Additionally, the European wasp teaches the sacredness and meaning inherent in numbers. This might involve looking at the cultural relevance of numbers; or researching the belief system of numerology; the idea that there is an esoteric connection between numbers and living beings.

European wasp is an exemplary animal guide when it comes to the concept of productivity. European wasp is a diligent and productive animal; in its ability to construct geometrically harmonious nests in a relatively short amount of time, in its ability to maintain and contribute to the hive, source food, and defend its hive. The presence of European wasp can indicate a need to focus on increased productivity, and meditating on or working with European wasp energy can increase productivity for those who wish to work harder and yield greater results.

The Shadow Aspects:

European wasp (and wasp in general) is responsible for a number of phobias, and is very common as a shadow guide. Those who dislike, fear or hate European wasp, may find that they may not pull their weight in a position of team-work, expecting unfair or undue credit. Those who dislike wasp may take it to an even greater extreme, refusing to participate in team-work wherever possible, and preferring to work alone while being situated within a team.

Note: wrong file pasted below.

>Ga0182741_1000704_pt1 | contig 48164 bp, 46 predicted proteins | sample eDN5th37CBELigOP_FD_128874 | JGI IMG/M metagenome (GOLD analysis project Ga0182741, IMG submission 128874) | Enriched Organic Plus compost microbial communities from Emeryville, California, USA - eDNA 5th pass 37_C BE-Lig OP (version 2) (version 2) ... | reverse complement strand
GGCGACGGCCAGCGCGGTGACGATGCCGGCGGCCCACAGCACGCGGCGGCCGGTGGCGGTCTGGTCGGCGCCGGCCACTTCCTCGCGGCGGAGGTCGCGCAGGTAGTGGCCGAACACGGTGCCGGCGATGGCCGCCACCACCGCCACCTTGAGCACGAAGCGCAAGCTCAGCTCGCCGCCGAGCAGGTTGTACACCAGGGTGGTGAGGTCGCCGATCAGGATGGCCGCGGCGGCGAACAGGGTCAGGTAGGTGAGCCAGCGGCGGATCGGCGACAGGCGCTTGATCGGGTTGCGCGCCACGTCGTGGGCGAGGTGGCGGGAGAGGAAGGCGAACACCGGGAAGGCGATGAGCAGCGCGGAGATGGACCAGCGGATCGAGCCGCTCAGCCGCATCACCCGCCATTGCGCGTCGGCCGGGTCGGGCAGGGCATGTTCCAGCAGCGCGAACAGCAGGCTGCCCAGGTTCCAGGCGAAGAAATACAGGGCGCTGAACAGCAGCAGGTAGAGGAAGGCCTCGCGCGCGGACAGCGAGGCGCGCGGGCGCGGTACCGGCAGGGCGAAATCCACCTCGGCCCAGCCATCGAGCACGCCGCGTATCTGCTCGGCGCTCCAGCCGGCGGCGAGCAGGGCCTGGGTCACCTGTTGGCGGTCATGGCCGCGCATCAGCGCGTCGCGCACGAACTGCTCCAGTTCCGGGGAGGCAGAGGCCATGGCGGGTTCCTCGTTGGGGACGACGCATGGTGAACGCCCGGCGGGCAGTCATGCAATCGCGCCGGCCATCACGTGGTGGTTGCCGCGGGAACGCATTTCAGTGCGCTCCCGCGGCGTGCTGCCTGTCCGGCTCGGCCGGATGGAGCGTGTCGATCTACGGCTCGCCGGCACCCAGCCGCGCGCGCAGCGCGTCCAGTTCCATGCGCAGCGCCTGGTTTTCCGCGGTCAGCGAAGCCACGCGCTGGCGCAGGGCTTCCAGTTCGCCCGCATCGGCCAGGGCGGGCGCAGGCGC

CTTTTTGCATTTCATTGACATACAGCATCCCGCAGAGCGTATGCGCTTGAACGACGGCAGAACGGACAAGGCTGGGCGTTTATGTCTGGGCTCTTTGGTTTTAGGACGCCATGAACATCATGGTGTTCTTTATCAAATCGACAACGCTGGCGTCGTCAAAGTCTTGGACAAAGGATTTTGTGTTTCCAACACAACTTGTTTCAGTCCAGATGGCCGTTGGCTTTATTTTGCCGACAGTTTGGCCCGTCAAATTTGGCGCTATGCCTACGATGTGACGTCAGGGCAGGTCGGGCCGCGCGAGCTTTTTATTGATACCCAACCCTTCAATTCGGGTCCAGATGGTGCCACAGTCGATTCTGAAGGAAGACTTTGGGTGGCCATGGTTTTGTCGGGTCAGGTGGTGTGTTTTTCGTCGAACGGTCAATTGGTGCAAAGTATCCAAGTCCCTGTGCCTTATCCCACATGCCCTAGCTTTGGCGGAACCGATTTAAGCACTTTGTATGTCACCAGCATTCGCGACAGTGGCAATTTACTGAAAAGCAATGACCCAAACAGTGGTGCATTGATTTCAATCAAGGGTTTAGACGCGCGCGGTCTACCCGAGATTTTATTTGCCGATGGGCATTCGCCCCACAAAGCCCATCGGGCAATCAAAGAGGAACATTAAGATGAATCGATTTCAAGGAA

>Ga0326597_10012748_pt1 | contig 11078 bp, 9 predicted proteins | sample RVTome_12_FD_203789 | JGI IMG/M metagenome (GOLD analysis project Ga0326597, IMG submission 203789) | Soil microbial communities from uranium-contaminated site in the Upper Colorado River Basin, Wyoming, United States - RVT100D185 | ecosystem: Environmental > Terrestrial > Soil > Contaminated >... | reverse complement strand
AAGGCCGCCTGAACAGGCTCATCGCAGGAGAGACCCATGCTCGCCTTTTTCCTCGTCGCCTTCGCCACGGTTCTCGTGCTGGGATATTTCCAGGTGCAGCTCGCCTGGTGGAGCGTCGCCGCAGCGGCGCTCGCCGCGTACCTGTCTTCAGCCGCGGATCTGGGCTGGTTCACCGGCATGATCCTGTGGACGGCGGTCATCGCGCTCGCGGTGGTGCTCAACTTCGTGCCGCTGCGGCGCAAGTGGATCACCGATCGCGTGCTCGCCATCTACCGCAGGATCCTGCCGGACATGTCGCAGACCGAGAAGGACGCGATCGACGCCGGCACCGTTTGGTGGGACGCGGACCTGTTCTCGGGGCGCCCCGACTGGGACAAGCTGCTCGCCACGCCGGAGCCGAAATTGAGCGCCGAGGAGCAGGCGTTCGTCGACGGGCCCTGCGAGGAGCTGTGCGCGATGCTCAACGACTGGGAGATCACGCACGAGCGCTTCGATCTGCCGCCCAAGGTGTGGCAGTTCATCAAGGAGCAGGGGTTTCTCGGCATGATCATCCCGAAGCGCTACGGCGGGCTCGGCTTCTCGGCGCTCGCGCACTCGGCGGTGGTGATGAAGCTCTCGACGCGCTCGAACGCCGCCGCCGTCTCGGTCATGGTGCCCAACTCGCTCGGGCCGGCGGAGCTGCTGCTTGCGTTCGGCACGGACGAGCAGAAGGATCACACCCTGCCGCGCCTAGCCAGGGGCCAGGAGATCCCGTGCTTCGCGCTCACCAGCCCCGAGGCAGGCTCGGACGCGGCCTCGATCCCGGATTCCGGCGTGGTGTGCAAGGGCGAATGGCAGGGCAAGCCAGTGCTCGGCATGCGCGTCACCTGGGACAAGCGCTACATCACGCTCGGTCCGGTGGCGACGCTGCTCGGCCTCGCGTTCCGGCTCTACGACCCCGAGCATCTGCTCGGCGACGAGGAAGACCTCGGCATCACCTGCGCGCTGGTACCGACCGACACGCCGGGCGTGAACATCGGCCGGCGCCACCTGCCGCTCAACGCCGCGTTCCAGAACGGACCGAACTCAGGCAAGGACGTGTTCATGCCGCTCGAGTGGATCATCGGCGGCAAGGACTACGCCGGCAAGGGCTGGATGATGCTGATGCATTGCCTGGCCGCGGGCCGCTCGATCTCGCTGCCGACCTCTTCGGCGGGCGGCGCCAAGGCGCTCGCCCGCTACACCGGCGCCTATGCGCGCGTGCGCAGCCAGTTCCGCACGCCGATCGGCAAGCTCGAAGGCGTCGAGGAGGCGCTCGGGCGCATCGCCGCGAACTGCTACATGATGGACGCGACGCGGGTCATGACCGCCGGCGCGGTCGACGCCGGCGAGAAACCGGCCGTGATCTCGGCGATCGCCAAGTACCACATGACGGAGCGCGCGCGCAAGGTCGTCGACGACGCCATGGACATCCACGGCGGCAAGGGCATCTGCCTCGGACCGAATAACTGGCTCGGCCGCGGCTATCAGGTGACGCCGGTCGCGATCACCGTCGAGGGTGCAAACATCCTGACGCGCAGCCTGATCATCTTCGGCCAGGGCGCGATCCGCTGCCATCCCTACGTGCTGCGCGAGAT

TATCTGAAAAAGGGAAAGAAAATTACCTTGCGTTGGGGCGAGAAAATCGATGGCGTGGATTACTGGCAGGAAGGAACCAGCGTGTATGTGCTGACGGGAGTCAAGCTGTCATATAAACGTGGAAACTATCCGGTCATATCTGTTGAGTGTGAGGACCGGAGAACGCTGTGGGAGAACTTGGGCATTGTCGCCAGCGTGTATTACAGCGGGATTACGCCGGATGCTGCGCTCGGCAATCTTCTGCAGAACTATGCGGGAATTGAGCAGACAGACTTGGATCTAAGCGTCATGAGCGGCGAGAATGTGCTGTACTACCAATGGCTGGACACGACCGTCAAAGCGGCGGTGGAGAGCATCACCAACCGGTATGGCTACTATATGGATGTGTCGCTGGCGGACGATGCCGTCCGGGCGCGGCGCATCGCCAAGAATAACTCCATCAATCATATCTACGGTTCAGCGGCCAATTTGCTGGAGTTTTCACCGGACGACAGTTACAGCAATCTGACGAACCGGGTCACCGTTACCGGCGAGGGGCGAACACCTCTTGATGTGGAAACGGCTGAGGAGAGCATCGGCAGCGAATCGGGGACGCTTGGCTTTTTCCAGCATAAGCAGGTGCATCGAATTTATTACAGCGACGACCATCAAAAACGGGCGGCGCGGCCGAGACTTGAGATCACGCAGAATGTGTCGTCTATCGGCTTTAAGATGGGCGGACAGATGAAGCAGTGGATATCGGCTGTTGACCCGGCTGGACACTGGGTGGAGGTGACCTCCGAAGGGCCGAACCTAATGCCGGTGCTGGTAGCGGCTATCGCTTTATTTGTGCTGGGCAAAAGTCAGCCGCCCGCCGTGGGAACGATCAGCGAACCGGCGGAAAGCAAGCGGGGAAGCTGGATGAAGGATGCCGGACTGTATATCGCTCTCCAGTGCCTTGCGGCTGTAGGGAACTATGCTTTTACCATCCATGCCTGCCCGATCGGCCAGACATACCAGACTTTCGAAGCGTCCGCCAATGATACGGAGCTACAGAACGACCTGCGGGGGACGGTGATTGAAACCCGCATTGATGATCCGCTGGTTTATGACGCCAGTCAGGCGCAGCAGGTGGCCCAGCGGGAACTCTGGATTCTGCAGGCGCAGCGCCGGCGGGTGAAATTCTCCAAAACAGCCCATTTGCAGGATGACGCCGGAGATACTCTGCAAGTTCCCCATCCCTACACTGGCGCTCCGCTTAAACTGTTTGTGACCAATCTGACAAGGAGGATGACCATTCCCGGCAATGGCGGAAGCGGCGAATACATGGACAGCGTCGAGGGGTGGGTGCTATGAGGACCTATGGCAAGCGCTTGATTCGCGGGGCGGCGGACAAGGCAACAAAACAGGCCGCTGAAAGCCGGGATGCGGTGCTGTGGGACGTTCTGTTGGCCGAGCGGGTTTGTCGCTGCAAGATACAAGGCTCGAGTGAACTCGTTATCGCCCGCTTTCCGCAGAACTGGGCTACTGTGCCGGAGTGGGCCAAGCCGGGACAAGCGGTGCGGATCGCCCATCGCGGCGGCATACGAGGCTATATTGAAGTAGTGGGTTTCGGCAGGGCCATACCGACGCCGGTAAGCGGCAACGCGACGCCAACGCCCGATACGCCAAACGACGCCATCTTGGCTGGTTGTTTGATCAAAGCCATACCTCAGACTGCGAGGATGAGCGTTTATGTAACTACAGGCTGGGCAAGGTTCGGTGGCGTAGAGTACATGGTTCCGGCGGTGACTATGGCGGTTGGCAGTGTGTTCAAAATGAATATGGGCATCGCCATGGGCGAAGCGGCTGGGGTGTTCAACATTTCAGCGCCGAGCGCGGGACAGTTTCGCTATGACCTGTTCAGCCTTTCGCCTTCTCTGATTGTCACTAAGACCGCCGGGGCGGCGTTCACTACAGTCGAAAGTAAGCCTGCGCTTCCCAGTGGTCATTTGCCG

European wasp challenges our idea of safety. It is an invasive, aggressive insect that is dexterous in flight and can repeatedly sting us. Deaths caused by European wasp envenomation are not uncommon, and are often a result of multiple stings. The knowledge that animals exist out there that are invasive, aggressive and show us pretty clearly that we don’t belong near their territory and nest is frankly threatening for a lot of people. Phobias can develop in people who fear their ability to maintain their own physical integrity and sense of boundary, and so get irrationally intimidated by creatures who potentially threaten that integrity.


Like all animal helpers, this animal will only appear when right and appropriate, and cannot be forced to visit you, commune with you, or share messages with you. European wasp, like many insect guides, can be cryptic in encounters. Insect guides don’t always talk, and sometimes they indicate what lessons they are teaching you by enacting aspects of their life. This can be a bonus in learning from wasp, since – simply by observing wasps in real life – do many of the tangible lessons of European wasp present themselves.

European wasp will sometimes appear much bigger in visualisation and journeying than it is in ‘real life,’ and this is a trait common to many insect guides. Be aware that European wasp as a teacher can have some ‘sting’ in its words and lessons.